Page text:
Fountain Alley DevelopmentThis advocacy group keeps watch of development of Fountain Alley. The Fountain Alley parcel is crucial to the future of downtown as a vibrant, attractive destination. The very center of the downtown historic core, this site is an essential component of the Downtown Associations’ “filling the gaps” strategy. Moreover, the Fountain Alley lot’s public and private spaces are envisioned as the centerpiece of the district, with a high quality project and downtown’s very best architecture. A vital gathering place, Fountain Alley should prove its namesake—not only in fountains (or artisan wells), but also its delightful public corridor—El Paseo Court, Fountain Alley, Gordon Biersch; courtyards that surprise, attract and define the San Jose urban experience.

The San Jose Downtown Association recommends that the Greater Downtown Strategy Plan, the citywide Economic Development Strategy and the Downtown San Jose Historic District Design Guidelines should all be part of the discussion over this parcel’s future. The City’s Economic Development Strategy goal of downtown being the creative and cultural center of Silicon Valley should be an emphasis. SJDA also recommends that any infill development on the Fountain Alley parcel should adhere to the following elements:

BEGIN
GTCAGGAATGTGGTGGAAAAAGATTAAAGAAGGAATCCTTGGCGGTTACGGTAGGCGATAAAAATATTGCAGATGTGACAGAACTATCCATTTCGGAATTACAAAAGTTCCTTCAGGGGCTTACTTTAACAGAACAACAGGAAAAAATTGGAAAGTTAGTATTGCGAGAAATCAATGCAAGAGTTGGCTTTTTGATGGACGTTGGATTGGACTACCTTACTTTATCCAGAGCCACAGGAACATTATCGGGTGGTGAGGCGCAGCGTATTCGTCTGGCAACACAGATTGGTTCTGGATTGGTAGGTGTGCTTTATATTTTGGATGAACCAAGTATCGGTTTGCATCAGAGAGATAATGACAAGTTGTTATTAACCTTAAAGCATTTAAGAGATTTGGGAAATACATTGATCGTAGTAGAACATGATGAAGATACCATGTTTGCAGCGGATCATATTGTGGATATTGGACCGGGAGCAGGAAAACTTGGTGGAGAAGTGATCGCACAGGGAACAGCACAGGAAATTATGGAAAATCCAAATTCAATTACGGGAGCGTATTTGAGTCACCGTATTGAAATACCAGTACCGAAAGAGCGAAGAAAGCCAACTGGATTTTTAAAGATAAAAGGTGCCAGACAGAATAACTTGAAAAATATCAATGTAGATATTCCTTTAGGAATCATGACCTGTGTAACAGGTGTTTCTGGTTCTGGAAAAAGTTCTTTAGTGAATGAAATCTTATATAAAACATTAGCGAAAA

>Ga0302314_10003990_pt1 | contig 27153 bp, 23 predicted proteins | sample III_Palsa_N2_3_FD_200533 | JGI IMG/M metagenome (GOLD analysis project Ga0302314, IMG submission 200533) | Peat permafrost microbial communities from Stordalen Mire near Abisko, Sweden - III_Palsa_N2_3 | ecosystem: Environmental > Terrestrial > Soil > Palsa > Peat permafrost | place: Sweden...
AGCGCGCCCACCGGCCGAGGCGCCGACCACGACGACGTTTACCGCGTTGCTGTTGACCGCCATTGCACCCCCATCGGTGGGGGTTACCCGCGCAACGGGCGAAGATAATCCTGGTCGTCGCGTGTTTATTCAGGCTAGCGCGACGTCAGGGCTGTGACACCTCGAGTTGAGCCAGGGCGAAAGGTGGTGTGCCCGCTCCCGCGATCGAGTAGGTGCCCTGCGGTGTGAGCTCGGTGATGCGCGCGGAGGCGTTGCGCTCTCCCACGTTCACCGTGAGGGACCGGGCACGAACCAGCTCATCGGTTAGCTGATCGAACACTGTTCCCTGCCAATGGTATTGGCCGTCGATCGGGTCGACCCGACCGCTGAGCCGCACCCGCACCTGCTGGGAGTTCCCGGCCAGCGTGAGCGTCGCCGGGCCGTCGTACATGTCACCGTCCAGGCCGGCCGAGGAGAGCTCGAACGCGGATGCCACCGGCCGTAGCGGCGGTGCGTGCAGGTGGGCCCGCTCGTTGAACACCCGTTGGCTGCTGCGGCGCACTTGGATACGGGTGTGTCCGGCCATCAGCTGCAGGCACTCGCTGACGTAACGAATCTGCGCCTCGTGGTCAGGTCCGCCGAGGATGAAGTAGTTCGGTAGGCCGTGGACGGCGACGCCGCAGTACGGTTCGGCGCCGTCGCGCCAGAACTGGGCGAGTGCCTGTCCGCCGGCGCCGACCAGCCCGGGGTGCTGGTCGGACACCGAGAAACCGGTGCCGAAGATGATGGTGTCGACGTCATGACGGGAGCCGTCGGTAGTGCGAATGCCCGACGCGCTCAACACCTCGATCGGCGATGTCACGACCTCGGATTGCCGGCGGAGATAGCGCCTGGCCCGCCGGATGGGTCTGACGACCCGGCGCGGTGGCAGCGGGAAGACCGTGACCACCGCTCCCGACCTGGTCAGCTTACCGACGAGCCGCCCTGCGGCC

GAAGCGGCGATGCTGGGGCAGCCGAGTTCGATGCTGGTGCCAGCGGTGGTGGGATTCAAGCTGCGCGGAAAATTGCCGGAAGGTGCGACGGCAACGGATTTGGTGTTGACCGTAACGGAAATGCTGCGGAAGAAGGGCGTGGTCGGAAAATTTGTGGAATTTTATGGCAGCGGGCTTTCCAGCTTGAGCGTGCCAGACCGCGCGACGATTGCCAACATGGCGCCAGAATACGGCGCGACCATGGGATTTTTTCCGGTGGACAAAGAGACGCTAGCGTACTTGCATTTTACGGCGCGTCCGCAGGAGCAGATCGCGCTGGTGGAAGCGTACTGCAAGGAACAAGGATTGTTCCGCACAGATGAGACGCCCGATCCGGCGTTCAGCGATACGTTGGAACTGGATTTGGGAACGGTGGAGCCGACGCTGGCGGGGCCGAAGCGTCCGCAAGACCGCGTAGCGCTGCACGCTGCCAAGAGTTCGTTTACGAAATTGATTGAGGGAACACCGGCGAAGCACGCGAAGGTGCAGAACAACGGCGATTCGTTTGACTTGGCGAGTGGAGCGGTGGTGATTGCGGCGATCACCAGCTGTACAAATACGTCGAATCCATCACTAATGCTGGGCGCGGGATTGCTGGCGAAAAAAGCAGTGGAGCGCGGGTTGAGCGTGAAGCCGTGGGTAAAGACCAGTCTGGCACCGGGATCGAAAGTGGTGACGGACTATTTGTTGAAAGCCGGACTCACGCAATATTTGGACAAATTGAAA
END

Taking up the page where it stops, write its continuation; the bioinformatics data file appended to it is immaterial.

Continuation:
• High quality, high-density mixed-use residential/commercial development.
  • The portion of the project that exceeds 60 feet in height, if any, should be sensitively designed to compliment the Bank of America building, therefore requiring an exception to the current guidelines on height for the district.
  • The City should implement the adopted Parking Plus Program at this location to the maximum extent possible.
  • There should be active retail oriented storefronts on both Second Street and on Fountain Alley, with particular emphasis on the corner.
  • Above-grade parking, if any, should not be visible from the street or Fountain Alley.
  • The project should respect the general scale and composition of the neighboring historic buildings.
  • The project as a whole should be designed by an architect experienced in working in historic downtown urban districts whose experience includes high-rise buildings in low-rise settings.
  • The project’s common areas and public spaces should be of world-class architecture.
  • The pedestrian alleyways between First/Second, Gordon Biersch/Fountain Alley and El Paseo Court should be considered important public spaces/service streets, with particular attention to Fountain Alley and the incorporation of water features that recognize the alley’s namesake.

The public spaces in and around Fountain Alley should emphasize features (pavers, lighting, landscaping, fountains, art, etc.) that enhance the district and the development’s architecture.